Dry hair, placed in a wet, humid environment, quickly absorbs water from the air. Unprotected hair can quickly lose all of its internal moisture and become very dry in an arid environment. Humectants applied to the hair draw water to themselves from whichever source is greater — the atmosphere or the hair.

For more in-depth information on this topic, read this article.

What is an Anti-humectant?

An ingredient may be called an anti-humectant if it fulfills several requirements. First, it must not be hygroscopic, meaning it must not possess molecular traits that cause it to attract water molecules to itself. Second, it must be water repellent, which necessarily means insoluble in water. This property allows it to lock out or prevent the intrusion of moisture into the hair from a humid environment. Additionally, these ingredients typically coat, flatten, and seal the external cuticle layer of the hair strands. The anti-humectant ingredient will most likely be higher on the list of ingredients, and may be problematic for those on a shampoo free routine.

In many formulations, the ingredients used for this anti-humectant task are silicones. This is because they not only perform the anti-humectant duties in a superior manner, but they also provide excellent lubrication of the hair and add a high degree of gloss (shine”>. Esters (such as isopropyl palmitate”> are another category of ingredient used for their water-resistant properties in products designed to function well in high humidity climates. There are also many natural ingredients that work well for this purpose, such as hydrogenated castor oil, beeswax, and plant triglycerides such as coconut oil, palm oil, olive oil, and shea butter. I have included the ingredient lists for a couple of different hair pomades and anti-humectant products that I found interesting.

Hair Pomade by John Masters Organics

Ingredients: Extra virgin olive oil, organic beeswax, mango butter, babassu oil, jojoba, wheat germ oil, pure essential oils of bay laurel, cedar atlas, fir balsam and massoia, vitamins A, C & E. Certified Organic Ingredients.

Aveda Brilliant Anti-Humectant Pomade

Ingredients: Caprylic/Capric Triglyceride; Isopropyl Palmitate; C18-36 Acid Triglyceride; Bis-Diglyceryl Polyacyladipate-1; Bis-Diglyceryl Polacyladipate-2; Castor (Ricinus Communis”> Oil; Phenyl Trimethicone; Cyclomethicone; Fragrance (Parfum”>; Glyceryl Laurate; Rice (Oryza Sativa”> Bran Oil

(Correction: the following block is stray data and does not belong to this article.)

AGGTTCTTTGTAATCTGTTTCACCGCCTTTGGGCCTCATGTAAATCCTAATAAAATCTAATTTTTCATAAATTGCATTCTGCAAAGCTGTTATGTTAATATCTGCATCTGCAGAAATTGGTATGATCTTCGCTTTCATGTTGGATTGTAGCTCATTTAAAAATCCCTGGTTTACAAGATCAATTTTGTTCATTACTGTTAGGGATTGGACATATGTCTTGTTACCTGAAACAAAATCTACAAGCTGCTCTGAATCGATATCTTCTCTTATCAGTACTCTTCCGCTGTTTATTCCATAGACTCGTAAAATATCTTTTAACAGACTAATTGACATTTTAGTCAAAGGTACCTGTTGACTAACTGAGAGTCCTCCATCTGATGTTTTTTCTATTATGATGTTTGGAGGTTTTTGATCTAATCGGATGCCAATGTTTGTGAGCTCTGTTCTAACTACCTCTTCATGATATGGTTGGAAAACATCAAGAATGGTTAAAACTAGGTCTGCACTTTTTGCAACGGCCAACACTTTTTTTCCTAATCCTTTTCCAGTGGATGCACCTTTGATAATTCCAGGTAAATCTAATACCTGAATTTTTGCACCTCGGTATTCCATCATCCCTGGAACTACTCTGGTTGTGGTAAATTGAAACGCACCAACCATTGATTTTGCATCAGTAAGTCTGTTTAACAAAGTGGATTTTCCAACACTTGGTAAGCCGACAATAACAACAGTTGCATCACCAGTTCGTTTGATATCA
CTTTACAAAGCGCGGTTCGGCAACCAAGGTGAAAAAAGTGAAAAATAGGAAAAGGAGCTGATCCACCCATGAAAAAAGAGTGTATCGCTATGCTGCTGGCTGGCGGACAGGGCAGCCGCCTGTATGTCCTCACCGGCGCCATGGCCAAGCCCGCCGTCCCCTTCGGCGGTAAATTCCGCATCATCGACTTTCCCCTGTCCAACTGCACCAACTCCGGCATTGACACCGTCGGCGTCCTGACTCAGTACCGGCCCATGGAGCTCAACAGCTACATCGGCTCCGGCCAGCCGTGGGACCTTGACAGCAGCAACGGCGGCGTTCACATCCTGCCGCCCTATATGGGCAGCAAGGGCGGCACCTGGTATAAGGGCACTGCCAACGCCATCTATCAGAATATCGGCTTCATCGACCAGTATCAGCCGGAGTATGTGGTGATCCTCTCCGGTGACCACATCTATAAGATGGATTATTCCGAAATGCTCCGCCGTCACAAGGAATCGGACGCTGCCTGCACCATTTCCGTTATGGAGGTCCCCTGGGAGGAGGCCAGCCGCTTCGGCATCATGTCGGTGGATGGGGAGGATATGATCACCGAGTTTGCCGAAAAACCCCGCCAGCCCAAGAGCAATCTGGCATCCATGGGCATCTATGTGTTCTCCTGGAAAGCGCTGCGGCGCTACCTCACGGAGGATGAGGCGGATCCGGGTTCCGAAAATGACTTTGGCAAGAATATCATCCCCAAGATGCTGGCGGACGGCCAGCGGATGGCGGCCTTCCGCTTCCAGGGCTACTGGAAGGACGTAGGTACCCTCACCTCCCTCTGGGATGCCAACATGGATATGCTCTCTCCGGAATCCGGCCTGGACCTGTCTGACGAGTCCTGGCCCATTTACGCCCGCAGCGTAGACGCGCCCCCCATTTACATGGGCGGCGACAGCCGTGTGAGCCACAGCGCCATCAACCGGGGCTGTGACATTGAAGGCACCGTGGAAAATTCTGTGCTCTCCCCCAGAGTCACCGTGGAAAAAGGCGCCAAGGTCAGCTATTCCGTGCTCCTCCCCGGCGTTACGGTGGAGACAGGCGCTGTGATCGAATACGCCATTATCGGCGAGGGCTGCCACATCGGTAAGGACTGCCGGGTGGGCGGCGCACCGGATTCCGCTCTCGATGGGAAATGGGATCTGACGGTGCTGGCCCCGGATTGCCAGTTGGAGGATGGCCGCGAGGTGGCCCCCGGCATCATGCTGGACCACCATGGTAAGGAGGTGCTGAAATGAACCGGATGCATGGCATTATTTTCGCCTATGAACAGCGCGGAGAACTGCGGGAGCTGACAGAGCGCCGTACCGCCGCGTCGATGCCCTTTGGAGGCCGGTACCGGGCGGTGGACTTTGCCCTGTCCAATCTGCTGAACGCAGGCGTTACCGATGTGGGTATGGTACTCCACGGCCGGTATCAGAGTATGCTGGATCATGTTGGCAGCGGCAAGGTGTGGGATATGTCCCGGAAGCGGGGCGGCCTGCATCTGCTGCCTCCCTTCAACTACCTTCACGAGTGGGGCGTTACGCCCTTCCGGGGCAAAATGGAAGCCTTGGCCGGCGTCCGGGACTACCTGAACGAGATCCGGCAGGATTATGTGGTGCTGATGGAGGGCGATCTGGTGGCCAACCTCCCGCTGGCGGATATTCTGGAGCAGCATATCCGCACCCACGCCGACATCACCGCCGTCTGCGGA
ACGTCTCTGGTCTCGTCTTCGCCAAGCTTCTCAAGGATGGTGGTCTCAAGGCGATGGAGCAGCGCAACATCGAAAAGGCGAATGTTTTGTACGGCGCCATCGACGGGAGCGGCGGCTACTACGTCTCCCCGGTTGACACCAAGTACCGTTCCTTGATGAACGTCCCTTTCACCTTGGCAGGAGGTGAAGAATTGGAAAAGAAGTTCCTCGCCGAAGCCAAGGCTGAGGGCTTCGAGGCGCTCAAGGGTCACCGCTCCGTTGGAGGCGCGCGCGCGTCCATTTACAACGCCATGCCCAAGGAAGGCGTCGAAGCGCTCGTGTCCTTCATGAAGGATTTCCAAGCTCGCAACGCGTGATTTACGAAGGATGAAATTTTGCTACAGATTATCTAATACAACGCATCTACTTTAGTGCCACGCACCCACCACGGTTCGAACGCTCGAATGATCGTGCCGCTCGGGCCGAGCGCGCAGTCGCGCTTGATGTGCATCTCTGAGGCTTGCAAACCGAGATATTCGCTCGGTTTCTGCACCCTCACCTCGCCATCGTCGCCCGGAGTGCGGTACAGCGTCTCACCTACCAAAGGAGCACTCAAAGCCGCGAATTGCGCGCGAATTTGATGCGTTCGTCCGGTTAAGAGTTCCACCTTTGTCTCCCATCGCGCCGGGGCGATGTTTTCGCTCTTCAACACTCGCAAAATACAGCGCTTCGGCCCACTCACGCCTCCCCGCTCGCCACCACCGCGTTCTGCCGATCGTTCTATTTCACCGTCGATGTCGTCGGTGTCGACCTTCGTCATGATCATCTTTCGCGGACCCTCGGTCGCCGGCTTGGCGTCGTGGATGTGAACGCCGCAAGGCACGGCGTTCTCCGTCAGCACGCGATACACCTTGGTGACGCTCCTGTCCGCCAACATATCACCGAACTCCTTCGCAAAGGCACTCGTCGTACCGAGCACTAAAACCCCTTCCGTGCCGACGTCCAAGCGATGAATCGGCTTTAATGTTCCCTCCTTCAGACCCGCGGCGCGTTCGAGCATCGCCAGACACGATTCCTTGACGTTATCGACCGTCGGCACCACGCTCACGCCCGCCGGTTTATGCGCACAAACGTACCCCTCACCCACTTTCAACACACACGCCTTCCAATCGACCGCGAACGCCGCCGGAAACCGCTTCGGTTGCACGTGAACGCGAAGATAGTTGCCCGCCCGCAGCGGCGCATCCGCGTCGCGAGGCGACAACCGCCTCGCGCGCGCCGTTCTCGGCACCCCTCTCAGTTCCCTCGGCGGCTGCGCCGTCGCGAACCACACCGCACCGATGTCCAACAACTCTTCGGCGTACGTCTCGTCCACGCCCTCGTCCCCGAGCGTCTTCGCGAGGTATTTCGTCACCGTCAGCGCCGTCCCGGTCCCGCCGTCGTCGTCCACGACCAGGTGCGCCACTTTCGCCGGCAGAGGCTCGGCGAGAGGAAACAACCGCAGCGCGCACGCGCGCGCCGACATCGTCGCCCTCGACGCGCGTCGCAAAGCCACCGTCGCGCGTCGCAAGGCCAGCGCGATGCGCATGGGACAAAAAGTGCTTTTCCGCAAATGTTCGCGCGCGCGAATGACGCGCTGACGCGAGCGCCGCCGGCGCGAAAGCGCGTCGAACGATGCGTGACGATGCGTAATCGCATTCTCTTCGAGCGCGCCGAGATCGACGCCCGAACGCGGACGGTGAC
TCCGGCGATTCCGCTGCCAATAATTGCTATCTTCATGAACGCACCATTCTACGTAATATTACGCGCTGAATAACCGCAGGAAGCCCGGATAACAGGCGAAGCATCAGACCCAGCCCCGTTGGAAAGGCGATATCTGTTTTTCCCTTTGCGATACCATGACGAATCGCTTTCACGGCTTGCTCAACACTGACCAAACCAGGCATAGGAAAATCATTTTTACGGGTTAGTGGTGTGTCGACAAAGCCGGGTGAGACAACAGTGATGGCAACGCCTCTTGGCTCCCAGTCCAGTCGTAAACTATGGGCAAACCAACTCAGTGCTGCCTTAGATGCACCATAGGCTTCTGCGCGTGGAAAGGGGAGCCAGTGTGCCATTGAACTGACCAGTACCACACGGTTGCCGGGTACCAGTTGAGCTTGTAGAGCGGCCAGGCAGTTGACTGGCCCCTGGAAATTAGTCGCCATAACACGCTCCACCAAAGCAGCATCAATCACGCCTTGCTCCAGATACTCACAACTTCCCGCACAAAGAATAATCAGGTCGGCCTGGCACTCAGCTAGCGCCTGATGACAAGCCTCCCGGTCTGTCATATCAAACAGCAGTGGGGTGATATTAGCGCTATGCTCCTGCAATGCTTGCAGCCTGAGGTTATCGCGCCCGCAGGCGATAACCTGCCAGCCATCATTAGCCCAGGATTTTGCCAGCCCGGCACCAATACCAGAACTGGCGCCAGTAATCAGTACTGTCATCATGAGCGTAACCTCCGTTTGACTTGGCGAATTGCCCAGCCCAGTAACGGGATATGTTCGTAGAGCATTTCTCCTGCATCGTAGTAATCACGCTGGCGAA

How to style curly hair, depending on the dew point

It would be great if there were a magical mathematical formula to tell you exactly which ingredients to use in which temperature and humidity conditions. The best I can do is provide you with some loose recommendations on that topic. As always, you will need to do some experimentation with your own hair to find the combination of conditions and product that give the results you prefer.

Dew points below 35°F

If the dew point is below 35°F or so, the moisture content in the air is sufficiently low that a humectant applied to your hair might be irresistibly drawn to the moisture in your hair and make every attempt to steal it from you (by drawing it out of your hair and binding it to itself”>. This can result in dry, fly-away hair, split ends, and broken strands. This effect can often be compensated for by using plenty of moisturizing products, not over-drying your hair (leave it somewhat moist after washing”>, and layering leave-in conditioners with humectant-containing styling product.

Dew points from 35°F to 60°F

Curly hair seems to really thrive in moderate climactic conditions, and dew point ranges of approximately 35°F to 50°F seem to be optimal. In this type of weather, most curlies find that they can get really pleasant results by using products that contain some humectants. There is just enough moisture in the air that the humectants can grab a little from the environment, which can enhance the curl and create a bouncy feeling to the hair.

Dew points of 60°F or above

When the dew point for your area is at 60°F or above, it might be a good idea to apply some product with anti-humectant properties. These products will seal the hair shaft, flatten the cuticle and prevent atmospheric moisture from absorbing into the interior of your strands. Most of these products will contain ingredients that are water insoluble. However, many of these products contain ingredients which are easily removed with an extremely mild shampoo or perhaps even a thorough conditioner wash.

The key to having the best curls in any weather is to have extremely well-hydrated and moisturized hair. This will protect your hair from losing too much moisture in dry weather, and it will prevent your hair from absorbing excess moisture in humid conditions. Another important factor is the overall condition of your hair. Hair that is damaged will necessarily be more porous, and thus more susceptible to climactic conditions. Smooth strands with a sealed, flat cuticle layer will be naturally more impervious to atmospheric conditions as well.